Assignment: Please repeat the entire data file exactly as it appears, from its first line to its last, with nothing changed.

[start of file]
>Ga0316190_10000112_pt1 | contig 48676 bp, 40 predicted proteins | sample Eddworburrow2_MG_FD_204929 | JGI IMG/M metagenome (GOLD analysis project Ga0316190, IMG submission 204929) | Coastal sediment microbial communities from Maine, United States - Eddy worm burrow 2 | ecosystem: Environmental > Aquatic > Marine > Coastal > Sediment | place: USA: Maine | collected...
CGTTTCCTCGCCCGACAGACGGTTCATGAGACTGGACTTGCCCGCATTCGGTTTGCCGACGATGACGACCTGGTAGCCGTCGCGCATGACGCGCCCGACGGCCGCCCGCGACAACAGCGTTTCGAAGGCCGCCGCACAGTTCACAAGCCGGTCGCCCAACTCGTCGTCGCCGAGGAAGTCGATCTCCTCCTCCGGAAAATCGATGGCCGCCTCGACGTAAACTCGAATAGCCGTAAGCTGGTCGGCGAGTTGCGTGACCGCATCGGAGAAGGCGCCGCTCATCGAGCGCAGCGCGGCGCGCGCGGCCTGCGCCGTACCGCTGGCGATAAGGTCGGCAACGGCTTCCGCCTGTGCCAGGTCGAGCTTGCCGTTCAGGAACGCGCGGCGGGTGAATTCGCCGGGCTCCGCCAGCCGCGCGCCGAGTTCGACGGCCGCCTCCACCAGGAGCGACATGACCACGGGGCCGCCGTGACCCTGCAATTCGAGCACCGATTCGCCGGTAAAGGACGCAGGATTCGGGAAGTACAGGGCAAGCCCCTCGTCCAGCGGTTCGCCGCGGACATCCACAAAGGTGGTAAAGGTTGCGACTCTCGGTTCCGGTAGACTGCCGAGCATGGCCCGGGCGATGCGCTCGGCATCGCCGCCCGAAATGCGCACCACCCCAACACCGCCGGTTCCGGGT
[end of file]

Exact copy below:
>Ga0316190_10000112_pt1 | contig 48676 bp, 40 predicted proteins | sample Eddworburrow2_MG_FD_204929 | JGI IMG/M metagenome (GOLD analysis project Ga0316190, IMG submission 204929) | Coastal sediment microbial communities from Maine, United States - Eddy worm burrow 2 | ecosystem: Environmental > Aquatic > Marine > Coastal > Sediment | place: USA: Maine | collected...
CGTTTCCTCGCCCGACAGACGGTTCATGAGACTGGACTTGCCCGCATTCGGTTTGCCGACGATGACGACCTGGTAGCCGTCGCGCATGACGCGCCCGACGGCCGCCCGCGACAACAGCGTTTCGAAGGCCGCCGCACAGTTCACAAGCCGGTCGCCCAACTCGTCGTCGCCGAGGAAGTCGATCTCCTCCTCCGGAAAATCGATGGCCGCCTCGACGTAAACTCGAATAGCCGTAAGCTGGTCGGCGAGTTGCGTGACCGCATCGGAGAAGGCGCCGCTCATCGAGCGCAGCGCGGCGCGCGCGGCCTGCGCCGTACCGCTGGCGATAAGGTCGGCAACGGCTTCCGCCTGTGCCAGGTCGAGCTTGCCGTTCAGGAACGCGCGGCGGGTGAATTCGCCGGGCTCCGCCAGCCGCGCGCCGAGTTCGACGGCCGCCTCCACCAGGAGCGACATGACCACGGGGCCGCCGTGACCCTGCAATTCGAGCACCGATTCGCCGGTAAAGGACGCAGGATTCGGGAAGTACAGGGCAAGCCCCTCGTCCAGCGGTTCGCCGCGGACATCCACAAAGGTGGTAAAGGTTGCGACTCTCGGTTCCGGTAGACTGCCGAGCATGGCCCGGGCGATGCGCTCGGCATCGCCGCCCGAAATGCGCACCACCCCAACACCGCCGGTTCCGGGT